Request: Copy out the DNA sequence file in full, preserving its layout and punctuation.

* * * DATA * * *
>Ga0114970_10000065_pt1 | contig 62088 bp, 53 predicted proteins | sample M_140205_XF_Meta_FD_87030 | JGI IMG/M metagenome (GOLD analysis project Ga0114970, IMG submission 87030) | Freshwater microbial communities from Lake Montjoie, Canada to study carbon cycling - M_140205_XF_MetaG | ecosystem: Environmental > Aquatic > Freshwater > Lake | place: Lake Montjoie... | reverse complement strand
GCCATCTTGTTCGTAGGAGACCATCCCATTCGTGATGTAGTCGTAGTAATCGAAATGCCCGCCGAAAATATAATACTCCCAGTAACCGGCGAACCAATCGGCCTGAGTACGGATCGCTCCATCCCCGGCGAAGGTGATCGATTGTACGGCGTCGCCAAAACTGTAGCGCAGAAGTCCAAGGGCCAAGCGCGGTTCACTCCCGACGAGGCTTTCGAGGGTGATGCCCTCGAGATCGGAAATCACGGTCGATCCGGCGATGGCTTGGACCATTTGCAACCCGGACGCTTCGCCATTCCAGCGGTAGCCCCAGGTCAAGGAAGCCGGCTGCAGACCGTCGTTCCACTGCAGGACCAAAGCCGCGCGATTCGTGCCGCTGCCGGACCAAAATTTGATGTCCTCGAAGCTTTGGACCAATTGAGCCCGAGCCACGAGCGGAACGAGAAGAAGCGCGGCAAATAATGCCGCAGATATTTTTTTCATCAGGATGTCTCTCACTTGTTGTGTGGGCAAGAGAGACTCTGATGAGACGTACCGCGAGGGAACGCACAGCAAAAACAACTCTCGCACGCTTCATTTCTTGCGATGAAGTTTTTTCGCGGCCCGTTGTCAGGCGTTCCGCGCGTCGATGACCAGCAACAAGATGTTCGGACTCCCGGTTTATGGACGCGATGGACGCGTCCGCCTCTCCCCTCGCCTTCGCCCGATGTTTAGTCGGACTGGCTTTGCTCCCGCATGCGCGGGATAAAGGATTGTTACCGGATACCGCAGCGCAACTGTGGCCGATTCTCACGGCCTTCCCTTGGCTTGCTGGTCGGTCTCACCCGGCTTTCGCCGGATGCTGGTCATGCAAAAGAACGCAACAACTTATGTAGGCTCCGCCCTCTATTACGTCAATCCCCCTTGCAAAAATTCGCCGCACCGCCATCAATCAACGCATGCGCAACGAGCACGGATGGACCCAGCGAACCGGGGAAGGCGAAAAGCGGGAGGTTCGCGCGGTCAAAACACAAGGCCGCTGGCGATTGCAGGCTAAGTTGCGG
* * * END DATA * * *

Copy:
>Ga0114970_10000065_pt1 | contig 62088 bp, 53 predicted proteins | sample M_140205_XF_Meta_FD_87030 | JGI IMG/M metagenome (GOLD analysis project Ga0114970, IMG submission 87030) | Freshwater microbial communities from Lake Montjoie, Canada to study carbon cycling - M_140205_XF_MetaG | ecosystem: Environmental > Aquatic > Freshwater > Lake | place: Lake Montjoie... | reverse complement strand
GCCATCTTGTTCGTAGGAGACCATCCCATTCGTGATGTAGTCGTAGTAATCGAAATGCCCGCCGAAAATATAATACTCCCAGTAACCGGCGAACCAATCGGCCTGAGTACGGATCGCTCCATCCCCGGCGAAGGTGATCGATTGTACGGCGTCGCCAAAACTGTAGCGCAGAAGTCCAAGGGCCAAGCGCGGTTCACTCCCGACGAGGCTTTCGAGGGTGATGCCCTCGAGATCGGAAATCACGGTCGATCCGGCGATGGCTTGGACCATTTGCAACCCGGACGCTTCGCCATTCCAGCGGTAGCCCCAGGTCAAGGAAGCCGGCTGCAGACCGTCGTTCCACTGCAGGACCAAAGCCGCGCGATTCGTGCCGCTGCCGGACCAAAATTTGATGTCCTCGAAGCTTTGGACCAATTGAGCCCGAGCCACGAGCGGAACGAGAAGAAGCGCGGCAAATAATGCCGCAGATATTTTTTTCATCAGGATGTCTCTCACTTGTTGTGTGGGCAAGAGAGACTCTGATGAGACGTACCGCGAGGGAACGCACAGCAAAAACAACTCTCGCACGCTTCATTTCTTGCGATGAAGTTTTTTCGCGGCCCGTTGTCAGGCGTTCCGCGCGTCGATGACCAGCAACAAGATGTTCGGACTCCCGGTTTATGGACGCGATGGACGCGTCCGCCTCTCCCCTCGCCTTCGCCCGATGTTTAGTCGGACTGGCTTTGCTCCCGCATGCGCGGGATAAAGGATTGTTACCGGATACCGCAGCGCAACTGTGGCCGATTCTCACGGCCTTCCCTTGGCTTGCTGGTCGGTCTCACCCGGCTTTCGCCGGATGCTGGTCATGCAAAAGAACGCAACAACTTATGTAGGCTCCGCCCTCTATTACGTCAATCCCCCTTGCAAAAATTCGCCGCACCGCCATCAATCAACGCATGCGCAACGAGCACGGATGGACCCAGCGAACCGGGGAAGGCGAAAAGCGGGAGGTTCGCGCGGTCAAAACACAAGGCCGCTGGCGATTGCAGGCTAAGTTGCGG